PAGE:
How to finish UDP server? (drop UdpSocket doesn't work)

I am building Tauri desktop application. In that, main process (in rust) handles UDP server on a single NIC.
This application must be able to change NIC on user's operation.
The server works well, but when I change NIC, UdpSocket on former NIC goes on and show error when I change back again to former NIC (I want reconstruct server) with "address in use".
I know it is necessary to finish the UdpSocket (which is recv_from-ing in a spawned thread) but I don't know how to do it.

  • server struct (simplified)
pub struct MyUdpServer {
  pub ip: String,
  pub port: u16,
  maybe_socket: Option<UdpSocket>,
  • server construction (simplified and imcomplete)
impl MyUdpServer {
  pub fn new(config: ServerConfig) -> Result<Self, String>
    let target: String = format!("{0}:{1}", config.ip, config.port);
    let sock: UdpSocket = UdpSocket::bind(addr: target).unwrap();
    let sock_clone = sock.try_clone().unwrap(); // for waiting messages...
    let server: MyUdpServer = MyUdpServer {
      ip: config.ip,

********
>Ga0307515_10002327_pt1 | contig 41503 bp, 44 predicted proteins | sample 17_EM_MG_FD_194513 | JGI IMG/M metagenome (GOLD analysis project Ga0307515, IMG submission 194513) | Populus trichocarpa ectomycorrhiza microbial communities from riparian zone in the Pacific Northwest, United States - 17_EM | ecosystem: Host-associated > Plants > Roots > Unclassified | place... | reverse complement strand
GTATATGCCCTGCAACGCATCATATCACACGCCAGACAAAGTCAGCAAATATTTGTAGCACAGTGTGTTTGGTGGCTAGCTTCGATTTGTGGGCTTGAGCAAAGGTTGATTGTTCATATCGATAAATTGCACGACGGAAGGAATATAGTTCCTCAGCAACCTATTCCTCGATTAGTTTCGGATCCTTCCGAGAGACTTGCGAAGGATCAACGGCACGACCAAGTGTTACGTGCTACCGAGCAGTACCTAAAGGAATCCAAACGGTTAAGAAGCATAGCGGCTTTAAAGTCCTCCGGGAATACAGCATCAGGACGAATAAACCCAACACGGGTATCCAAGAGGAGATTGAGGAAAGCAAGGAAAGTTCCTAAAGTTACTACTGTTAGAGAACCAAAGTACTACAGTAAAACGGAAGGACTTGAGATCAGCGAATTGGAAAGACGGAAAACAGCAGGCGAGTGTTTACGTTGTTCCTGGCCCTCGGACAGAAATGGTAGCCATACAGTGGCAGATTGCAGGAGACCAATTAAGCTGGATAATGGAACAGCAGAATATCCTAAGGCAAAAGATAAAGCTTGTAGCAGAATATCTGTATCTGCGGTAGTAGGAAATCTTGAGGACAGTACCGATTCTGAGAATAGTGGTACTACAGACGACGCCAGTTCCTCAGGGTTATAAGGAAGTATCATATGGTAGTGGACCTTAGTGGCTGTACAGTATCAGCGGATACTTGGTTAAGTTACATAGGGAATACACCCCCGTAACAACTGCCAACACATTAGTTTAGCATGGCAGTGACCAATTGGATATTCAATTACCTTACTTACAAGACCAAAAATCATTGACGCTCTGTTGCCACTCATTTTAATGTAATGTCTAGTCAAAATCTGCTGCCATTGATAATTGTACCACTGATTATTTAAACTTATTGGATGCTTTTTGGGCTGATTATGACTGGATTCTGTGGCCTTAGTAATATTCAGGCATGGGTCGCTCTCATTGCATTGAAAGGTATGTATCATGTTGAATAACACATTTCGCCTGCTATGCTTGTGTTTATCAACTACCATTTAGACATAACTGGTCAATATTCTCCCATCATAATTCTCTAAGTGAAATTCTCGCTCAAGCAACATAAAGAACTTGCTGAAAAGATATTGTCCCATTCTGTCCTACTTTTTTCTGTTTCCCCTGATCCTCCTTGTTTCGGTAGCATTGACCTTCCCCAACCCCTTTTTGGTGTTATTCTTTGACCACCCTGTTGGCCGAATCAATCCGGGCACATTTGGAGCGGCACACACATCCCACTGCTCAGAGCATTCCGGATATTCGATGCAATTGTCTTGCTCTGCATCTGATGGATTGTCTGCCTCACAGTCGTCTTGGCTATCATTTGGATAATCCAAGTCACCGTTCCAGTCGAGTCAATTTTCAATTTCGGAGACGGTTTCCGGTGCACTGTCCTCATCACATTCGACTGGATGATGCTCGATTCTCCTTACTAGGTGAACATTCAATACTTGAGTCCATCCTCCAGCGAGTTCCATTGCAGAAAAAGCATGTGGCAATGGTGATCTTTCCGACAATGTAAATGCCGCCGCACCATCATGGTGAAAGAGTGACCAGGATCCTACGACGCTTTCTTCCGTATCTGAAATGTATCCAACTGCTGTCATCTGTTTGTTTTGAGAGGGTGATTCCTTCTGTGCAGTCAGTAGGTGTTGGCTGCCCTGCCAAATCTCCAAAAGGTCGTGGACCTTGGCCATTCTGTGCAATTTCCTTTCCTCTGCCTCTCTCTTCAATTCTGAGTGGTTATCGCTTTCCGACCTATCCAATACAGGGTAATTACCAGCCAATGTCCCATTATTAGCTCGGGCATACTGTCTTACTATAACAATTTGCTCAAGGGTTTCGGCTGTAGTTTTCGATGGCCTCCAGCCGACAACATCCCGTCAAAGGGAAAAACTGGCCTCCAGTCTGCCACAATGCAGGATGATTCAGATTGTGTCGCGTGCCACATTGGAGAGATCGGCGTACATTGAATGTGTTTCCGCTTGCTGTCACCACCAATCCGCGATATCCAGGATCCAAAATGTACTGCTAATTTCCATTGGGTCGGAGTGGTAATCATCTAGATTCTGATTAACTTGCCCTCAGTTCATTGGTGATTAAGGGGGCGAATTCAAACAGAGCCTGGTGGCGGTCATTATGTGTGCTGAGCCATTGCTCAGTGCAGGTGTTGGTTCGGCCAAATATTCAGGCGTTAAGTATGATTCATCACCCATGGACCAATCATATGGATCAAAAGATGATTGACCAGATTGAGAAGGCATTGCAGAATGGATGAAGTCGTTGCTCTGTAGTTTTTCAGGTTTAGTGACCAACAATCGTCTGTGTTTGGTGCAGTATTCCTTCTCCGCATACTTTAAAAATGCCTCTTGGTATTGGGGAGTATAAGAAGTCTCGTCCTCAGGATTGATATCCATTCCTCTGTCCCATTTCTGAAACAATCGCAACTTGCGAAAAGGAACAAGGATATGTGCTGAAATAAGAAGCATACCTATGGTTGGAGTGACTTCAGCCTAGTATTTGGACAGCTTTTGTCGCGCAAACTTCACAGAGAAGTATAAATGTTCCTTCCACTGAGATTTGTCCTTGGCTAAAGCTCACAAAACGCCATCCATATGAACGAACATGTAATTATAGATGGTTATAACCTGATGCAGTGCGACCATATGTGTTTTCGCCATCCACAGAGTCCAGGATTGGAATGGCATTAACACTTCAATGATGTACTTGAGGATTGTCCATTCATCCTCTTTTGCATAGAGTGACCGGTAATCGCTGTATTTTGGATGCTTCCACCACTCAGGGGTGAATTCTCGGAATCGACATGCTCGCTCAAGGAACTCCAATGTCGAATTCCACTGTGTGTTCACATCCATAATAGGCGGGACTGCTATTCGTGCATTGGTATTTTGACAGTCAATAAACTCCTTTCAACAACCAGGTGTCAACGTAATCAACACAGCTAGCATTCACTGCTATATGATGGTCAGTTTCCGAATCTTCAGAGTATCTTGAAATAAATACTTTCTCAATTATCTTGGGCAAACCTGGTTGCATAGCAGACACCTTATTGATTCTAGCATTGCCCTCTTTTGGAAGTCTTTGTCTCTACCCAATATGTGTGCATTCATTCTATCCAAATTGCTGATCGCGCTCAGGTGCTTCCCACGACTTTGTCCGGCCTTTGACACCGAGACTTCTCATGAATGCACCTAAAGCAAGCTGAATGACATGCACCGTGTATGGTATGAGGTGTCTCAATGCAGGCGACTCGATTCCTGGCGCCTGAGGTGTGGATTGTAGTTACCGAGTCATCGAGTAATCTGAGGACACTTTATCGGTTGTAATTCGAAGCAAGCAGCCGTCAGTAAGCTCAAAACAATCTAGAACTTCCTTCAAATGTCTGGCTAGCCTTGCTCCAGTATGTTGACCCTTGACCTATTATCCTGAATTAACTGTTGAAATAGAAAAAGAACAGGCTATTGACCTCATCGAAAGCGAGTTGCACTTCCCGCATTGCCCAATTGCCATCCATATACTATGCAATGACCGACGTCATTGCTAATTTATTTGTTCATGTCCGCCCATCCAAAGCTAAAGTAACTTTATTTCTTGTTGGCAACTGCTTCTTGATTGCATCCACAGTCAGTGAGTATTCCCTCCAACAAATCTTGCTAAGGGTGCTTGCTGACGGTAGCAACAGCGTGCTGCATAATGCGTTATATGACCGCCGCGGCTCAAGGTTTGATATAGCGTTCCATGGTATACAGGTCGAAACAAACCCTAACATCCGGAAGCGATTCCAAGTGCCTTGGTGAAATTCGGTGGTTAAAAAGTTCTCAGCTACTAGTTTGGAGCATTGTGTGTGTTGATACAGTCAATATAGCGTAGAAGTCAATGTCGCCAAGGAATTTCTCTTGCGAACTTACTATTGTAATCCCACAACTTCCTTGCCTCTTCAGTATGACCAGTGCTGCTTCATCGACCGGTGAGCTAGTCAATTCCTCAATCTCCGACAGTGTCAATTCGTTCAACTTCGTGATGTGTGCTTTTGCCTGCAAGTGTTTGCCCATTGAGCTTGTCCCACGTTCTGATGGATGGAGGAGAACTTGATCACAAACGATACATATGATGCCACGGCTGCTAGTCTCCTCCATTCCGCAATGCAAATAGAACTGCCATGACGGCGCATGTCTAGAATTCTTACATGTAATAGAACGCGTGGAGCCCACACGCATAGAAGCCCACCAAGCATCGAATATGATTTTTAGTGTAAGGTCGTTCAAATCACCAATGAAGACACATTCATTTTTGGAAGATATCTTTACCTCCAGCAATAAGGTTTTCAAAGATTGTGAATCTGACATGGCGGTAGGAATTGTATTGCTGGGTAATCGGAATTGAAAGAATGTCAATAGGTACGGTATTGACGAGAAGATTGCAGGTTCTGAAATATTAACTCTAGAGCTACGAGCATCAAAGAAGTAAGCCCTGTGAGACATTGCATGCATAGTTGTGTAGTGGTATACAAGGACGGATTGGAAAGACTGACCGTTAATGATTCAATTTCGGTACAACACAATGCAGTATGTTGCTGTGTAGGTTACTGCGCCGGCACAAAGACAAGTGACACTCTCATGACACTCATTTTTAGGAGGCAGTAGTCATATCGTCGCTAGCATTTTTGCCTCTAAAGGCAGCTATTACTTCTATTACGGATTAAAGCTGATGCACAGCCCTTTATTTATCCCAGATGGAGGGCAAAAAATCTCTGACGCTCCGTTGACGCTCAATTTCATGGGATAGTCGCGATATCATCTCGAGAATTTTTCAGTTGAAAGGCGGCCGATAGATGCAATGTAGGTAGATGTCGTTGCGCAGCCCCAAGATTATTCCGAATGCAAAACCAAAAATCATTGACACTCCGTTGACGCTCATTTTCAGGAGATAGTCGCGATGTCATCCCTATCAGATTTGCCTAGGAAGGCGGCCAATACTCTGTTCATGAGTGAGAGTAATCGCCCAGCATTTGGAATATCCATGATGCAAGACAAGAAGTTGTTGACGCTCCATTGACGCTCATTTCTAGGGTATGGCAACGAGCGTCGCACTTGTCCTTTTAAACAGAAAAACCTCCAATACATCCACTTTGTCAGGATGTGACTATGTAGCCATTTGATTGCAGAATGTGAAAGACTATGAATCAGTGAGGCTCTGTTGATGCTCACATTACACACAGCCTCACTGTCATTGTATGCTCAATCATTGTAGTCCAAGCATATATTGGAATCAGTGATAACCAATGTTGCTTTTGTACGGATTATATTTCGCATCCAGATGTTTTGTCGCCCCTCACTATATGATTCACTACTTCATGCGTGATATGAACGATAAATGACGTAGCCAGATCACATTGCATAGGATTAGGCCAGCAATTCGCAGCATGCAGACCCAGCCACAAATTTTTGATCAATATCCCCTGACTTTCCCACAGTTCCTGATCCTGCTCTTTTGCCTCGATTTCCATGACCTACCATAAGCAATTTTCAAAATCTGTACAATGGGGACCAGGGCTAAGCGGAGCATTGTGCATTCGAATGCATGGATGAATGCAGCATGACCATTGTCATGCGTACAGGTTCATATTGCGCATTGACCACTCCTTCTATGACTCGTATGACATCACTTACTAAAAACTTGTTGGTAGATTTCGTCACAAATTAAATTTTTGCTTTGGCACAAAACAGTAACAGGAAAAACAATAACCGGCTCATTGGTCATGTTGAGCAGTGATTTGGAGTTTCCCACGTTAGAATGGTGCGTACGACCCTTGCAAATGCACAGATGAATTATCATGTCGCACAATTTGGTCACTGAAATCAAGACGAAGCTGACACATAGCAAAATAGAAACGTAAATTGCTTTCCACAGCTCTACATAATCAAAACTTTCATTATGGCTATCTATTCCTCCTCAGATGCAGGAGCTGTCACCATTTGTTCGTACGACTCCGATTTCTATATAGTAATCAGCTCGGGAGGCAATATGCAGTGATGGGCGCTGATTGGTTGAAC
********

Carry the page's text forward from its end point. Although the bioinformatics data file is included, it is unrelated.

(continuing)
port: config.port,
      maybe_socket: Some(sock),
    // start receiving
    let mut buffer = [u8; 1500];
    let _handle = thread::spawn(move || loop {
      match sock_clone.recv_from(buf: &mut buffer) {
        Err(e) => { break; } // actually, reporting error
        Ok((size, src)) => { ... } // actually, processing message
    // return this struct (success)
  } // end of fn new
  • Drop
impl Drop for MyUdpServer {
    fn drop(&mut self) {
        let s = self.maybe_socket.take();
        if let Some(soc) = s {

The drop has no effect because it drops sock, not sock_clone. You need to also drop sock_clone, but that is difficult since the thread is making use of it.

Possible solutions, ordered from smallest to most powerful:

  • Add a flag shared with the receiving thread (an Arc<AtomicBoolean>, say) which tells its loop when to exit. Then, send yourself a UDP packet to wake up the recv_from and cause the flag to be checked.

  • A general solution to cancellation/shutdown problems like this is to switch to async, e.g. using tokio::net::UdpSocket. Unlike threads, async tasks can be cancelled at any time, which in this case will naturally cause the socket to drop too.

  • You can run the receiver in a subprocess and kill the subprocess. This has the advantage of being guaranteed to succeed, even if the receiving thread is stuck doing a lot of work on just one packet. Servers sometimes have separate “supervisor” processes for this and other reasons.

I would personally go for async.

1 Like

Thank you for reply!
Your solutions are very clear. I consider first or second options for now.

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